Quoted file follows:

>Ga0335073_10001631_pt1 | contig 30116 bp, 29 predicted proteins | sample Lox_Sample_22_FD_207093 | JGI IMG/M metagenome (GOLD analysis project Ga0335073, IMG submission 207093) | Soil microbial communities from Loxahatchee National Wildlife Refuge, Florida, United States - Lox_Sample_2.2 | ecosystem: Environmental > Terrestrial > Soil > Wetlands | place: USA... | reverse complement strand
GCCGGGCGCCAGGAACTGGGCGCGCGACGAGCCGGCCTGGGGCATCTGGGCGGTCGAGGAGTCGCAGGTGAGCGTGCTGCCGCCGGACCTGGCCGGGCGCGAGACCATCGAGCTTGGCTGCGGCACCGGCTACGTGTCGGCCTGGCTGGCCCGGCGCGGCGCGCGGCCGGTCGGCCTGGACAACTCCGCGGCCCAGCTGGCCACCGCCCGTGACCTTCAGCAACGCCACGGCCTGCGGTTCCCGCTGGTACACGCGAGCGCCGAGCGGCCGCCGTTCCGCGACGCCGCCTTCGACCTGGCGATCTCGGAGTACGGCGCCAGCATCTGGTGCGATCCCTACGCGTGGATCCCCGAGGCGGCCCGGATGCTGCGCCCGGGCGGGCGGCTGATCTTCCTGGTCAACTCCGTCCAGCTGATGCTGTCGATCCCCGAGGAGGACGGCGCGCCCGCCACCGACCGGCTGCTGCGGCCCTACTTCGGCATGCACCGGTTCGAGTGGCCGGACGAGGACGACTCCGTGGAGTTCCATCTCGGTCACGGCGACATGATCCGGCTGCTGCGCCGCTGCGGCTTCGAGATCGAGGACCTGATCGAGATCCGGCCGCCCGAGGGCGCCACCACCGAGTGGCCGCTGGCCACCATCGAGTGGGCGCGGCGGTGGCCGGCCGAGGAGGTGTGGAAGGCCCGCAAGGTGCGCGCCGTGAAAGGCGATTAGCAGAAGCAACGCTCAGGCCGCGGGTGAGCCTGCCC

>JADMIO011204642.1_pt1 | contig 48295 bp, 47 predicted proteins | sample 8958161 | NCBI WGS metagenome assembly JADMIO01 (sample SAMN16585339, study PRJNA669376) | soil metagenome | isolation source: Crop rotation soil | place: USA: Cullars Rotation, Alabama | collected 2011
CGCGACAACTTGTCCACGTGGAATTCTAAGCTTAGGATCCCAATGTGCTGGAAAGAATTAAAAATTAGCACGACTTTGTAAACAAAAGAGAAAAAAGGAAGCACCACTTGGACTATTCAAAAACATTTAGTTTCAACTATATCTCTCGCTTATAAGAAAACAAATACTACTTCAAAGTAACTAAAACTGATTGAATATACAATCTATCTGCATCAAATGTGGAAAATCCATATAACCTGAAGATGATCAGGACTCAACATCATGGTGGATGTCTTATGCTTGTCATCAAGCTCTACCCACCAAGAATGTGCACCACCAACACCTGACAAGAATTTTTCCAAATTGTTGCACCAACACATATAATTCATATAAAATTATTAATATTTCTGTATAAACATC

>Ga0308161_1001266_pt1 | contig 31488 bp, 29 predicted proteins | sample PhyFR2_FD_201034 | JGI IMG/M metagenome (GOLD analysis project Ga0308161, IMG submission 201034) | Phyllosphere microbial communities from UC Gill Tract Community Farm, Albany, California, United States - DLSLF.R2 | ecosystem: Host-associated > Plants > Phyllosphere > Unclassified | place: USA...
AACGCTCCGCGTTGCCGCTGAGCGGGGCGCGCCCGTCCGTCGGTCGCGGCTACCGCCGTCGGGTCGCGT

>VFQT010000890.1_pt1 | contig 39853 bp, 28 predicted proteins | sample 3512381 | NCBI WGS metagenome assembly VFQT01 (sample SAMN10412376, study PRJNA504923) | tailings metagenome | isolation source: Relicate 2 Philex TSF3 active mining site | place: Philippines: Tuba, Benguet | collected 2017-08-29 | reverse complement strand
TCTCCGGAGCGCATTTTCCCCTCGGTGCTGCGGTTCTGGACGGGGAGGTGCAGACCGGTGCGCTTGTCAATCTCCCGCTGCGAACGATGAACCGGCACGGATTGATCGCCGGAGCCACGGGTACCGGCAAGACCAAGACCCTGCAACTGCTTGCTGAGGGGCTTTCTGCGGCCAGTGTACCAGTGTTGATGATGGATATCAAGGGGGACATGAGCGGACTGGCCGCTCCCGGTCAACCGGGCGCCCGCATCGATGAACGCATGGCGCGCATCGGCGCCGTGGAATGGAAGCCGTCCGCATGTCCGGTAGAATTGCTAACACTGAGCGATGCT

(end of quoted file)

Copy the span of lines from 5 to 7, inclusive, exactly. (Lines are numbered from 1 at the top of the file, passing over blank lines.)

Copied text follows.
>Ga0308161_1001266_pt1 | contig 31488 bp, 29 predicted proteins | sample PhyFR2_FD_201034 | JGI IMG/M metagenome (GOLD analysis project Ga0308161, IMG submission 201034) | Phyllosphere microbial communities from UC Gill Tract Community Farm, Albany, California, United States - DLSLF.R2 | ecosystem: Host-associated > Plants > Phyllosphere > Unclassified | place: USA...
AACGCTCCGCGTTGCCGCTGAGCGGGGCGCGCCCGTCCGTCGGTCGCGGCTACCGCCGTCGGGTCGCGT

>VFQT010000890.1_pt1 | contig 39853 bp, 28 predicted proteins | sample 3512381 | NCBI WGS metagenome assembly VFQT01 (sample SAMN10412376, study PRJNA504923) | tailings metagenome | isolation source: Relicate 2 Philex TSF3 active mining site | place: Philippines: Tuba, Benguet | collected 2017-08-29 | reverse complement strand